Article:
Language Access is a Civil Right

Equal access to government services regardless of language ability is critical to a healthy and safe community. D.C. has some of the strongest laws in the country regarding language access.  Unfortunately, the District has not always lived up to the promise of these laws. The DC Department of Human Services (DHS) repeatedly failed to provide language access services to DC residents, violating the civil rights of individual residents and harming the overall health of the community.   

D.C residents like plaintiff Maria Amaya Torres, who had her Supplemental Nutrition Assistance Plan benefits (food stamps) slashed by two-thirds after DHS refused her request for an interpreter at a recertification appointment understands how devastating the lack of language services can be. Minerva Nolasco was denied critical medical care when she was seven months pregnant because her health insurance benefits were canceled due to failure to provide language access services.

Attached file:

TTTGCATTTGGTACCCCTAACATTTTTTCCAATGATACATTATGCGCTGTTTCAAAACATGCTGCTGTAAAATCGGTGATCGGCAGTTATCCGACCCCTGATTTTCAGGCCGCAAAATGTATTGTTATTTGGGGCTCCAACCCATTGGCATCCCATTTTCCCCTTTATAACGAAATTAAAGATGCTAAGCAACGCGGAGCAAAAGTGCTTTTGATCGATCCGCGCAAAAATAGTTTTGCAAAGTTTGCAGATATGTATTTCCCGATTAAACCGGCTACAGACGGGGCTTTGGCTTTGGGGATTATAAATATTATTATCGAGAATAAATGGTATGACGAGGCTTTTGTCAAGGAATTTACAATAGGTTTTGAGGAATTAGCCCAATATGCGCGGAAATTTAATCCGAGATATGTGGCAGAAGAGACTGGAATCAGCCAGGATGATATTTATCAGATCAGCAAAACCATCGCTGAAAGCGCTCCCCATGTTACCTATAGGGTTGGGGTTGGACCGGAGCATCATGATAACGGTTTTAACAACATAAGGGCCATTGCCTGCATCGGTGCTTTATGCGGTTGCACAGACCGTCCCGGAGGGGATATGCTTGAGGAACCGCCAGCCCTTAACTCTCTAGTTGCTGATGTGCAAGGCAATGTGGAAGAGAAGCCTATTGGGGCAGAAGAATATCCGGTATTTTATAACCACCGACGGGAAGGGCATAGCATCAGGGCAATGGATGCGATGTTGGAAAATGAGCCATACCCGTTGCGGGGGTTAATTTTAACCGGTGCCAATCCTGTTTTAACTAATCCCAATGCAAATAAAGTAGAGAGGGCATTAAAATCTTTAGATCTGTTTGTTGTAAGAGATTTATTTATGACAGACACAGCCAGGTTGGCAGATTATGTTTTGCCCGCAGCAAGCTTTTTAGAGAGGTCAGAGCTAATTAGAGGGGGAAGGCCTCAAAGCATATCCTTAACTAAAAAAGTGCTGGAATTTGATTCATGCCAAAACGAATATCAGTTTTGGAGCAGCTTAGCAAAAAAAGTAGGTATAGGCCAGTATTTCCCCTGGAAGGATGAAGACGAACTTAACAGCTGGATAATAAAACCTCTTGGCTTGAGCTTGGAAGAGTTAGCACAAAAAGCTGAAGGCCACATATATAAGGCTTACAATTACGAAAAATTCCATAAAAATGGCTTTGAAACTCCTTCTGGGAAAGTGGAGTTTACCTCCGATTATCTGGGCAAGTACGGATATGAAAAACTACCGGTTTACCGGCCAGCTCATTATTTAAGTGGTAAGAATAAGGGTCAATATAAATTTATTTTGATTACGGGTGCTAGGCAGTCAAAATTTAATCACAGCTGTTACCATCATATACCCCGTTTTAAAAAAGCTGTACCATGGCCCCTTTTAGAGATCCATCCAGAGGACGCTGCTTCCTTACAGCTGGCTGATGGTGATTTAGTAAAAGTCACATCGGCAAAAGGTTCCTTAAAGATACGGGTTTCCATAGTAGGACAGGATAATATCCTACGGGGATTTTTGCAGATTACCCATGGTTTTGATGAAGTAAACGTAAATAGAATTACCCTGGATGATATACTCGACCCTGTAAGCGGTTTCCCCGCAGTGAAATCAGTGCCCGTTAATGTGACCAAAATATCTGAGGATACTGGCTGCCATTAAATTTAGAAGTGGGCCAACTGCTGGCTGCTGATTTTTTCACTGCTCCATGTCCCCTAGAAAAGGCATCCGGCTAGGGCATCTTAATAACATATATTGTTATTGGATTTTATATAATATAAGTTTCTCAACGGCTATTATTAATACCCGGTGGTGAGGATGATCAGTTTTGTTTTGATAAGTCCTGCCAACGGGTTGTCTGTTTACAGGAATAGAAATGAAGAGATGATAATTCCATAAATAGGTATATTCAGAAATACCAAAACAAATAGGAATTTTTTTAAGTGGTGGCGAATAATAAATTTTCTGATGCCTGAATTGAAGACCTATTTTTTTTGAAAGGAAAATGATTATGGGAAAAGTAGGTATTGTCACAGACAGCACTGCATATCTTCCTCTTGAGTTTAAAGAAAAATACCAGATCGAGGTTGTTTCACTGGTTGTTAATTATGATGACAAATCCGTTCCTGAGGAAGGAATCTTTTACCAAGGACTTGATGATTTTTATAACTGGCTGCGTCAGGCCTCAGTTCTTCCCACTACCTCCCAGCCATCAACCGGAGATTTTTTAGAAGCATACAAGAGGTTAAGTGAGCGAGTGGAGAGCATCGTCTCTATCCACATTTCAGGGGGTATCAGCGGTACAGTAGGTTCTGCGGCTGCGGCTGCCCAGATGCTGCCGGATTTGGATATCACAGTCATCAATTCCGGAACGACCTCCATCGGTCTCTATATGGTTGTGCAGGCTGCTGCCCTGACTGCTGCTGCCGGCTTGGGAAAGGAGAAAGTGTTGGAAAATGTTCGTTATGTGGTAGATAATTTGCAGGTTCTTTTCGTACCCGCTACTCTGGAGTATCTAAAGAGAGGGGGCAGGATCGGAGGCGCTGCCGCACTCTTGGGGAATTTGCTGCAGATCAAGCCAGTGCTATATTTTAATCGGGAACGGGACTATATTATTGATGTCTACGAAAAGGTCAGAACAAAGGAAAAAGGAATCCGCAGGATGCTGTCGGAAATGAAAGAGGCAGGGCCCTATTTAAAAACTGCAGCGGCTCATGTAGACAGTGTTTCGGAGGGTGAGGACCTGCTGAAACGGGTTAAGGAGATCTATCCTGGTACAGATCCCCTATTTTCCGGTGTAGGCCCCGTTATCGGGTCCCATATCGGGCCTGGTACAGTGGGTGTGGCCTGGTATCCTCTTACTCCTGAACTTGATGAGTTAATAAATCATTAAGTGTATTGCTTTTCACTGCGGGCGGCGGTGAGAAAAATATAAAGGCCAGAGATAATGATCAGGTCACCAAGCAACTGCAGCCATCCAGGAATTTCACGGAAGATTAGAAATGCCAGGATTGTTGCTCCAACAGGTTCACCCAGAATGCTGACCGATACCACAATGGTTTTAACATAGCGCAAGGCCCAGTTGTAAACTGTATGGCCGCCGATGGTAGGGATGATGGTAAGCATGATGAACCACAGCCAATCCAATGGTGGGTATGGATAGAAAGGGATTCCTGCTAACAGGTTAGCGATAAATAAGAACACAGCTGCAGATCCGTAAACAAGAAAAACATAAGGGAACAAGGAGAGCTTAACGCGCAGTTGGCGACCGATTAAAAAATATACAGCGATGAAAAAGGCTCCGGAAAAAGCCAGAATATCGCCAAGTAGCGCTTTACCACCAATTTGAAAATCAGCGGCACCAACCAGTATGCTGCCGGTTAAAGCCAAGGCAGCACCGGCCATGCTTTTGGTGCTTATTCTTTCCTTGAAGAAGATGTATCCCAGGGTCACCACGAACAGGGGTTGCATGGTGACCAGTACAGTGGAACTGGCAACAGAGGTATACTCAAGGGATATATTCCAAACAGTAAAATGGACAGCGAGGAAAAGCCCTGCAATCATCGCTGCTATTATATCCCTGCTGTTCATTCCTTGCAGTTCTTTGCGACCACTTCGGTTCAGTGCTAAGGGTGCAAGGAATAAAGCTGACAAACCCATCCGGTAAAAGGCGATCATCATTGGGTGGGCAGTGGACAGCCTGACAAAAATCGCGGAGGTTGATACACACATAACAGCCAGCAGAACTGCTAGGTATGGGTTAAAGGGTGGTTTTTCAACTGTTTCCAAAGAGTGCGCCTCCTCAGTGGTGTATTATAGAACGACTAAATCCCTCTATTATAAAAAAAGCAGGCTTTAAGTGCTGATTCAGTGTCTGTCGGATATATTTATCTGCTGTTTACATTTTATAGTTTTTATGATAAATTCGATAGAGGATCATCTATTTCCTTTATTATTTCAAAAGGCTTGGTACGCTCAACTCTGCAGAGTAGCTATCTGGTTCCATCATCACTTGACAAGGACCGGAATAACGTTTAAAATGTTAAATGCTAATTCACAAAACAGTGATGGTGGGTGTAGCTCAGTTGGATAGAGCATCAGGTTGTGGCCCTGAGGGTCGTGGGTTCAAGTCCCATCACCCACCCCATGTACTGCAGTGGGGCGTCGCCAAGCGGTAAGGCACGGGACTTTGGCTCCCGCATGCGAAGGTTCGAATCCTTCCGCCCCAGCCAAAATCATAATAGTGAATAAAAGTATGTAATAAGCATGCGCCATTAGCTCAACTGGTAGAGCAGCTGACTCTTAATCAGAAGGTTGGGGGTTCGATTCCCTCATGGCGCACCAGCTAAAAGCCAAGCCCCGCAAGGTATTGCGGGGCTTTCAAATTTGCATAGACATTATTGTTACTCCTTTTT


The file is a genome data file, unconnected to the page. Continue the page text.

Thanks to those two courageous women, D.C. is now healthier and safer. The Washington Lawyers’ Committee, along with Hogan Lovells US LLP and Bread for the City, reached a settlement agreement with DHS, in which it pledged to comply with language access obligations under the DC Language Access Act, the DC Human Rights Act, and Title VI of the Civil Rights Act of 1964. In addition, DHS agreed to make important structural changes to ensure that language access is provided: designating an ombudsman at each of its service centers to assist anyone experiencing language access problems and establishing a Language Access Customer Advisory Group to monitor its compliance with the settlement.

Immigrants, and likewise our community, can only thrive when they are provided the access to the government that all Americans are guaranteed.  Ms. Amaya Torres and Ms. Nolasco helped make that guarantee a reality in the District.

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